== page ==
We lack and need documentation for several statements: that the Saints used Murphy wagons (51); that July 15 was “their intended date of arrival” (179); that most of the men had been told to keep a written record of their journey (257); and that two to three thousand Saints living around Nauvoo never made it across the Mississippi (317).

A major flaw for me is that key player Brigham Young is assumed but never portrayed. We receive no analysis of Brigham’s personality or prior experience relevant to this leadership story, including his directorship of the Twelve during their 1830s quorum missions and his warm-up role at people moving—leading Saints from Missouri in 1838–39. Relatedly, it needs to be told that the Nauvoo Covenant to help the poor move West was a repeat of the covenant Saints took before fleeing from Missouri, with Brigham’s guidance.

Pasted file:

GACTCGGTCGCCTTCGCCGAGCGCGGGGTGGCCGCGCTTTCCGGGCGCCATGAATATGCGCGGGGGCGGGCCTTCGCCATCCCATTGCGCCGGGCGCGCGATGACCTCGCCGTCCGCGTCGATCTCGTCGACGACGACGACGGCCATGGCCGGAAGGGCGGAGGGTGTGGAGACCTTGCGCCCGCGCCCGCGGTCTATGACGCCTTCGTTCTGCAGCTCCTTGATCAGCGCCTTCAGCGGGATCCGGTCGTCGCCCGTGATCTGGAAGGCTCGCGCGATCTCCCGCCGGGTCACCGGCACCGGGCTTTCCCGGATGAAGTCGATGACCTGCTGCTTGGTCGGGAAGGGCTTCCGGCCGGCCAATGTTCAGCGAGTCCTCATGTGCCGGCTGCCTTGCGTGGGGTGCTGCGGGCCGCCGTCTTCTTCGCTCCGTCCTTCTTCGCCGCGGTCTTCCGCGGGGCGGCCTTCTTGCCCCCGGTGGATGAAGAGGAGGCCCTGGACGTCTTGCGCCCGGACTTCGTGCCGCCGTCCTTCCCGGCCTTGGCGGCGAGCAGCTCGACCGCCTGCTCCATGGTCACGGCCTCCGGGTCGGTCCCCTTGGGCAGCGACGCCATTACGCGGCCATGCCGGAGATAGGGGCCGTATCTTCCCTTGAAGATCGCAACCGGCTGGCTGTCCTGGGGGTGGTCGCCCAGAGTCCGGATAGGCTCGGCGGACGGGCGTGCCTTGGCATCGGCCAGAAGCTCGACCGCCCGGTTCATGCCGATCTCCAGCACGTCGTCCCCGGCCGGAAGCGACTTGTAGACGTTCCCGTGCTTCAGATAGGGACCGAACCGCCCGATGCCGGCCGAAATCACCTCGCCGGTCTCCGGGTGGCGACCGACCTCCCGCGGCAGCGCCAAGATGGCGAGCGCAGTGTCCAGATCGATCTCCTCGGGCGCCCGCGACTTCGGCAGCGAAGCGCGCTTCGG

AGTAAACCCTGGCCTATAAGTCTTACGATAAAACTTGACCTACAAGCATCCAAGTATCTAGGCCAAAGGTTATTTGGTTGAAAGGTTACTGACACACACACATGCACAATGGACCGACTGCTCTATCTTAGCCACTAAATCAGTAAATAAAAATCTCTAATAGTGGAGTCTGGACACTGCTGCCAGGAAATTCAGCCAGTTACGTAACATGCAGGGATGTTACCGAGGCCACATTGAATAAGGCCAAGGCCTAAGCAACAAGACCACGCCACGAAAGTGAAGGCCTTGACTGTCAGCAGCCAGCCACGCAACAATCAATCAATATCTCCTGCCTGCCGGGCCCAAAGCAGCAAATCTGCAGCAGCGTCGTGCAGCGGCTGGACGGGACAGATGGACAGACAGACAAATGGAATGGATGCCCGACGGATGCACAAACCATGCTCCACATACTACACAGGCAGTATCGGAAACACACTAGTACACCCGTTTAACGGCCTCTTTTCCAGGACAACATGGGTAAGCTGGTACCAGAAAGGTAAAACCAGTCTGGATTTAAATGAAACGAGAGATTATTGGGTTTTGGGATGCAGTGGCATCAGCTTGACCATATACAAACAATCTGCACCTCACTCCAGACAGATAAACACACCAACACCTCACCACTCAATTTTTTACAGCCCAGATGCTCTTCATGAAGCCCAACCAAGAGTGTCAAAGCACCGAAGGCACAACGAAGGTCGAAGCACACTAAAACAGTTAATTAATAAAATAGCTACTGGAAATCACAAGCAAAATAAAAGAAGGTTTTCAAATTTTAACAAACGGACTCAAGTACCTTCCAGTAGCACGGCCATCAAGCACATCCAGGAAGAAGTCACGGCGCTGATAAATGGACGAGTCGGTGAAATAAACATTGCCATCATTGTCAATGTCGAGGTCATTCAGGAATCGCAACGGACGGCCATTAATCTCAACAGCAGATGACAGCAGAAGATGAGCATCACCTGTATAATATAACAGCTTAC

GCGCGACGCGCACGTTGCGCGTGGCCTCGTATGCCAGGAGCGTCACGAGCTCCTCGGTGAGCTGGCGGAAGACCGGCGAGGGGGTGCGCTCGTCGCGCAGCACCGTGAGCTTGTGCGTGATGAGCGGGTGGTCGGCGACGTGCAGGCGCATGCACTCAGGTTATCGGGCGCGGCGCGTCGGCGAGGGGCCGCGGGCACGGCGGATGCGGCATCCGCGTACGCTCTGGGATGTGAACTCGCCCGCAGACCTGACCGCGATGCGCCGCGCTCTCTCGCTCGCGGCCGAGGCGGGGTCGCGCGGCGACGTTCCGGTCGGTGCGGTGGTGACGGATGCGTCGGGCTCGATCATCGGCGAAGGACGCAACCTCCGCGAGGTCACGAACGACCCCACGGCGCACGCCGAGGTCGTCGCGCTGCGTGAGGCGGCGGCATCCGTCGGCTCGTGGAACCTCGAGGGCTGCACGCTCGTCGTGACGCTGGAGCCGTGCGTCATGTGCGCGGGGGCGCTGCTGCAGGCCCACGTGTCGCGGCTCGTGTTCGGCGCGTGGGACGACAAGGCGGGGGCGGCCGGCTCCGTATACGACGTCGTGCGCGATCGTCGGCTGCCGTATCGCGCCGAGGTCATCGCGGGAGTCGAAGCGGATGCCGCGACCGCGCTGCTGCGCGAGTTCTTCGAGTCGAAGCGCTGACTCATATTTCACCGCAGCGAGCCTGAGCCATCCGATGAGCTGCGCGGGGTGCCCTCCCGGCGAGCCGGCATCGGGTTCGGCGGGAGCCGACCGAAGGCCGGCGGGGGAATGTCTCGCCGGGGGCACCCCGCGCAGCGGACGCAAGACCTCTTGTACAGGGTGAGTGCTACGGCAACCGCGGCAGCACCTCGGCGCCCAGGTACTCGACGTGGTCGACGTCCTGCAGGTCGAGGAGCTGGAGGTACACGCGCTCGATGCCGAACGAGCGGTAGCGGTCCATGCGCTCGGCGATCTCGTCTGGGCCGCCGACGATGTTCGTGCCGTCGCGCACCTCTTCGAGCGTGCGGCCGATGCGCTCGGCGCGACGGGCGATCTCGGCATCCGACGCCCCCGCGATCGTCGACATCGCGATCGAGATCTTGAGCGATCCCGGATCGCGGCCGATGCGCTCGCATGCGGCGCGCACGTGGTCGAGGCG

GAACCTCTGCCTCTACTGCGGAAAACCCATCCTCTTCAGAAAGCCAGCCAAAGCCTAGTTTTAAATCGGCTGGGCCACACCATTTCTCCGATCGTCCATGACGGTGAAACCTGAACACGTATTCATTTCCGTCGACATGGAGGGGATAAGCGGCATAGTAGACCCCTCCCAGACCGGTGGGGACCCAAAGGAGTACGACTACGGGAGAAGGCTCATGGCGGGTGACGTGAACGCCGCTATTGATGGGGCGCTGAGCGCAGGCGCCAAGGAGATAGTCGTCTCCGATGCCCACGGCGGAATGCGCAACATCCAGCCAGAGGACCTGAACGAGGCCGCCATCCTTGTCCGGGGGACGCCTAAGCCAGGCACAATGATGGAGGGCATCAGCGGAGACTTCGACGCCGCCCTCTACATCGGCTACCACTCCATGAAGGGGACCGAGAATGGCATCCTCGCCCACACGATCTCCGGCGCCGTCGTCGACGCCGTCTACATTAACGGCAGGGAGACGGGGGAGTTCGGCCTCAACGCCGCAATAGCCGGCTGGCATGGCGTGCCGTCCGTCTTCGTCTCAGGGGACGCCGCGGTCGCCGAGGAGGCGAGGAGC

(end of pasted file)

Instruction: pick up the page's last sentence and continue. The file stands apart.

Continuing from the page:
Bennett chooses to treat lightly trail routes and sites, preferring to steer “trail aficionados” (384) to Stan Kimball’s trail guides. Unfortunately, this book contains only a Salt Lake City plat map (239) and a blurry image of S. Augustus Mitchell’s 1846 map of territory west of the Mississippi (96–97). Readers deserve at least one good reference map showing trail routes and sites and such places mentioned in the narration as Garden Grove, Mt. Pisgah, Miller’s Hollow, Kanesville, St. Joseph, St. Louis, Winter Quarters, Ponca, and Ft. Kearny (old and new).